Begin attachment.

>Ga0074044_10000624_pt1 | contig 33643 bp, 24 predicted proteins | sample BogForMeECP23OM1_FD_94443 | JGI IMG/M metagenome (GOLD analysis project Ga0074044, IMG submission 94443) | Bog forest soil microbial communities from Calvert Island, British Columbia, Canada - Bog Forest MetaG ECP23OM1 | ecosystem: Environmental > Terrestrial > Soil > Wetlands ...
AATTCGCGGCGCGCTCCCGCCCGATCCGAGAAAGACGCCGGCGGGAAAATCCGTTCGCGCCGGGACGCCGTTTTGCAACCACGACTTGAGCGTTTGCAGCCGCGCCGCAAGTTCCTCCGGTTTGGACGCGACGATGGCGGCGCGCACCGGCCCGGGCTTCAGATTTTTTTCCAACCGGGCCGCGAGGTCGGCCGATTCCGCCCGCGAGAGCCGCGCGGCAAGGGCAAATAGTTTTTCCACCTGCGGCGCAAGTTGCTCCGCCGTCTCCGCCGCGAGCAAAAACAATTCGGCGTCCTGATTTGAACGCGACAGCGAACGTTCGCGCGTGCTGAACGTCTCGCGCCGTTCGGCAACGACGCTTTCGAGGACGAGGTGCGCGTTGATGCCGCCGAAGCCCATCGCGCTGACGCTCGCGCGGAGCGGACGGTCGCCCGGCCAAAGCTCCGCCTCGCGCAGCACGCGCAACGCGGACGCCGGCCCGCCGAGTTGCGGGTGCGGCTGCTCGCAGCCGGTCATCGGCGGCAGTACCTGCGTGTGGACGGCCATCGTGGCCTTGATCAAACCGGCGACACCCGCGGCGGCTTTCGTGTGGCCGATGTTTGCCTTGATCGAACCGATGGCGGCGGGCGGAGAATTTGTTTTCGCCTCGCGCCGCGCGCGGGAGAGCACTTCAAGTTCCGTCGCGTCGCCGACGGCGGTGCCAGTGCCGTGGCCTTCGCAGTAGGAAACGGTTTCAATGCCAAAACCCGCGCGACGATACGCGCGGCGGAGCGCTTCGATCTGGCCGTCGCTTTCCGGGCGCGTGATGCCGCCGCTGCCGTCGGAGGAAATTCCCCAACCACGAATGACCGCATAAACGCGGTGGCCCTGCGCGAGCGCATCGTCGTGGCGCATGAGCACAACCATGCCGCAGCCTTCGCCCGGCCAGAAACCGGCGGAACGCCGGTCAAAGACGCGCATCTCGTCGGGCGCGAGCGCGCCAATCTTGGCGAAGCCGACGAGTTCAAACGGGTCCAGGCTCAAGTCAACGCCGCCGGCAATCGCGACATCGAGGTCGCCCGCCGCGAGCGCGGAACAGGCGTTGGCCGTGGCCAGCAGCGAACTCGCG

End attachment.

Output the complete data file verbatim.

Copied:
>Ga0074044_10000624_pt1 | contig 33643 bp, 24 predicted proteins | sample BogForMeECP23OM1_FD_94443 | JGI IMG/M metagenome (GOLD analysis project Ga0074044, IMG submission 94443) | Bog forest soil microbial communities from Calvert Island, British Columbia, Canada - Bog Forest MetaG ECP23OM1 | ecosystem: Environmental > Terrestrial > Soil > Wetlands ...
AATTCGCGGCGCGCTCCCGCCCGATCCGAGAAAGACGCCGGCGGGAAAATCCGTTCGCGCCGGGACGCCGTTTTGCAACCACGACTTGAGCGTTTGCAGCCGCGCCGCAAGTTCCTCCGGTTTGGACGCGACGATGGCGGCGCGCACCGGCCCGGGCTTCAGATTTTTTTCCAACCGGGCCGCGAGGTCGGCCGATTCCGCCCGCGAGAGCCGCGCGGCAAGGGCAAATAGTTTTTCCACCTGCGGCGCAAGTTGCTCCGCCGTCTCCGCCGCGAGCAAAAACAATTCGGCGTCCTGATTTGAACGCGACAGCGAACGTTCGCGCGTGCTGAACGTCTCGCGCCGTTCGGCAACGACGCTTTCGAGGACGAGGTGCGCGTTGATGCCGCCGAAGCCCATCGCGCTGACGCTCGCGCGGAGCGGACGGTCGCCCGGCCAAAGCTCCGCCTCGCGCAGCACGCGCAACGCGGACGCCGGCCCGCCGAGTTGCGGGTGCGGCTGCTCGCAGCCGGTCATCGGCGGCAGTACCTGCGTGTGGACGGCCATCGTGGCCTTGATCAAACCGGCGACACCCGCGGCGGCTTTCGTGTGGCCGATGTTTGCCTTGATCGAACCGATGGCGGCGGGCGGAGAATTTGTTTTCGCCTCGCGCCGCGCGCGGGAGAGCACTTCAAGTTCCGTCGCGTCGCCGACGGCGGTGCCAGTGCCGTGGCCTTCGCAGTAGGAAACGGTTTCAATGCCAAAACCCGCGCGACGATACGCGCGGCGGAGCGCTTCGATCTGGCCGTCGCTTTCCGGGCGCGTGATGCCGCCGCTGCCGTCGGAGGAAATTCCCCAACCACGAATGACCGCATAAACGCGGTGGCCCTGCGCGAGCGCATCGTCGTGGCGCATGAGCACAACCATGCCGCAGCCTTCGCCCGGCCAGAAACCGGCGGAACGCCGGTCAAAGACGCGCATCTCGTCGGGCGCGAGCGCGCCAATCTTGGCGAAGCCGACGAGTTCAAACGGGTCCAGGCTCAAGTCAACGCCGCCGGCAATCGCGACATCGAGGTCGCCCGCCGCGAGCGCGGAACAGGCGTTGGCCGTGGCCAGCAGCGAACTCGCG